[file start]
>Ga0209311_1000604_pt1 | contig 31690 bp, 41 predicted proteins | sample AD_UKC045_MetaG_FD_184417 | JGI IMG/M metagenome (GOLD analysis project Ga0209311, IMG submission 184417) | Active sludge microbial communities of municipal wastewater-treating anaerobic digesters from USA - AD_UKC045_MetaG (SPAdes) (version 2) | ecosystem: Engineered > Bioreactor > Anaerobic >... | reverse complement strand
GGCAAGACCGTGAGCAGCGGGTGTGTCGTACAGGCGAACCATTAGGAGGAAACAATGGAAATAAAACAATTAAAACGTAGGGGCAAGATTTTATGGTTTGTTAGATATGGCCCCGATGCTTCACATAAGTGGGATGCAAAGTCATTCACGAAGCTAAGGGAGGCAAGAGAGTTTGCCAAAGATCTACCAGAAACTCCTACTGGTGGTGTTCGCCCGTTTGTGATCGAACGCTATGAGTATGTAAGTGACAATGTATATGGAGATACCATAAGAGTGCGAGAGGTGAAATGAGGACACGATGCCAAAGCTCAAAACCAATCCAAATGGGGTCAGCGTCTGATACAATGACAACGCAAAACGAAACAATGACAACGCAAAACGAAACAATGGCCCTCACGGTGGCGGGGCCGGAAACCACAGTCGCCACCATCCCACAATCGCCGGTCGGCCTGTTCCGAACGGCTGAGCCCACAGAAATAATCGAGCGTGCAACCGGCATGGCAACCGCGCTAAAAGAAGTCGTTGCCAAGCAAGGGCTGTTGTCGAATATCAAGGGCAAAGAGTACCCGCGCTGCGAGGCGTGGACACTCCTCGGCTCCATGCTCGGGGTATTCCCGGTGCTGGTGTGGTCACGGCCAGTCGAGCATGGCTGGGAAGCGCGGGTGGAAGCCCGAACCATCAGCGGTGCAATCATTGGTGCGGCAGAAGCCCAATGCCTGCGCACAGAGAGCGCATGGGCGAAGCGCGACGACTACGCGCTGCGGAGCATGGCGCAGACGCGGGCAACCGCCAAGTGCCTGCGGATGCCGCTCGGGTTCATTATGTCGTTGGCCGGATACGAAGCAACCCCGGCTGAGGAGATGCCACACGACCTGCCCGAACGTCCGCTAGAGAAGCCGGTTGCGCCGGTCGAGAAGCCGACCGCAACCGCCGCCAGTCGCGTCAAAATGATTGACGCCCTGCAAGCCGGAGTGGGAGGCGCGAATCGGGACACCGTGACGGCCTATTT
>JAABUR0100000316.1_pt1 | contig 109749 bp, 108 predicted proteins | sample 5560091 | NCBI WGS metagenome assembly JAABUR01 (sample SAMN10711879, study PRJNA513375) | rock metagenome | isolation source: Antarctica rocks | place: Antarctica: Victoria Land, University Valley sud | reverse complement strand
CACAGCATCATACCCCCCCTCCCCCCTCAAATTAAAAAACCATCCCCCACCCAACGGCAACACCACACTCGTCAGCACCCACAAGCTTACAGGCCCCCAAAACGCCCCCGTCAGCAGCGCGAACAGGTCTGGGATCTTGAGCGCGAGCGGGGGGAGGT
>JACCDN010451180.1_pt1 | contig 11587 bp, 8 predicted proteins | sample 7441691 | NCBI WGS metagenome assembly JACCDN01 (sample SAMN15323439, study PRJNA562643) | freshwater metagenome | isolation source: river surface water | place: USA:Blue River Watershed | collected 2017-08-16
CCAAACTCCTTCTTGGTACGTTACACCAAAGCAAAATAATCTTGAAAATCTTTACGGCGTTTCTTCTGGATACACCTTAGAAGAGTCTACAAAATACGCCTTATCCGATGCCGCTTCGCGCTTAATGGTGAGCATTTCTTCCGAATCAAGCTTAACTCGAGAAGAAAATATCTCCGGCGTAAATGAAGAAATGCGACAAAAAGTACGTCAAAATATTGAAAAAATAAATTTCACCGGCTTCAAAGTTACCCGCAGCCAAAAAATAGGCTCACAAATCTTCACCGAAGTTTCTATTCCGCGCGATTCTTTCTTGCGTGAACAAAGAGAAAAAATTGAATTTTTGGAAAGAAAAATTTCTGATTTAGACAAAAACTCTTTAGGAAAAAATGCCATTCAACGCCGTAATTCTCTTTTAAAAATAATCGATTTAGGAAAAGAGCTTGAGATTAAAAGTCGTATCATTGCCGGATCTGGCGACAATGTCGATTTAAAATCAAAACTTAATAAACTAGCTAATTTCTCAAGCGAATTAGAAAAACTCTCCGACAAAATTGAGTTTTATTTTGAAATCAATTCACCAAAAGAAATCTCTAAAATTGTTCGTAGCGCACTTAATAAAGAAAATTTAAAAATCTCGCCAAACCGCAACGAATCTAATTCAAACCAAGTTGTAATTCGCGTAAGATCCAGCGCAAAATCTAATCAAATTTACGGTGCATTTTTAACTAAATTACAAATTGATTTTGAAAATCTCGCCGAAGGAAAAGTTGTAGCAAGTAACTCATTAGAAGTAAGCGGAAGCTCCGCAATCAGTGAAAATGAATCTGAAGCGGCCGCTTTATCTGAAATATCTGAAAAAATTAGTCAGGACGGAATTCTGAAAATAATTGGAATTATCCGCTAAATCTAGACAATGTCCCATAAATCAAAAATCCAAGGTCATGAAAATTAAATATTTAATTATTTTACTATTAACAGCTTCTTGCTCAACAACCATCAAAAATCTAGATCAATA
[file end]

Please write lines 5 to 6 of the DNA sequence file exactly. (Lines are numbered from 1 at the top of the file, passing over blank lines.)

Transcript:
>JACCDN010451180.1_pt1 | contig 11587 bp, 8 predicted proteins | sample 7441691 | NCBI WGS metagenome assembly JACCDN01 (sample SAMN15323439, study PRJNA562643) | freshwater metagenome | isolation source: river surface water | place: USA:Blue River Watershed | collected 2017-08-16
CCAAACTCCTTCTTGGTACGTTACACCAAAGCAAAATAATCTTGAAAATCTTTACGGCGTTTCTTCTGGATACACCTTAGAAGAGTCTACAAAATACGCCTTATCCGATGCCGCTTCGCGCTTAATGGTGAGCATTTCTTCCGAATCAAGCTTAACTCGAGAAGAAAATATCTCCGGCGTAAATGAAGAAATGCGACAAAAAGTACGTCAAAATATTGAAAAAATAAATTTCACCGGCTTCAAAGTTACCCGCAGCCAAAAAATAGGCTCACAAATCTTCACCGAAGTTTCTATTCCGCGCGATTCTTTCTTGCGTGAACAAAGAGAAAAAATTGAATTTTTGGAAAGAAAAATTTCTGATTTAGACAAAAACTCTTTAGGAAAAAATGCCATTCAACGCCGTAATTCTCTTTTAAAAATAATCGATTTAGGAAAAGAGCTTGAGATTAAAAGTCGTATCATTGCCGGATCTGGCGACAATGTCGATTTAAAATCAAAACTTAATAAACTAGCTAATTTCTCAAGCGAATTAGAAAAACTCTCCGACAAAATTGAGTTTTATTTTGAAATCAATTCACCAAAAGAAATCTCTAAAATTGTTCGTAGCGCACTTAATAAAGAAAATTTAAAAATCTCGCCAAACCGCAACGAATCTAATTCAAACCAAGTTGTAATTCGCGTAAGATCCAGCGCAAAATCTAATCAAATTTACGGTGCATTTTTAACTAAATTACAAATTGATTTTGAAAATCTCGCCGAAGGAAAAGTTGTAGCAAGTAACTCATTAGAAGTAAGCGGAAGCTCCGCAATCAGTGAAAATGAATCTGAAGCGGCCGCTTTATCTGAAATATCTGAAAAAATTAGTCAGGACGGAATTCTGAAAATAATTGGAATTATCCGCTAAATCTAGACAATGTCCCATAAATCAAAAATCCAAGGTCATGAAAATTAAATATTTAATTATTTTACTATTAACAGCTTCTTGCTCAACAACCATCAAAAATCTAGATCAATA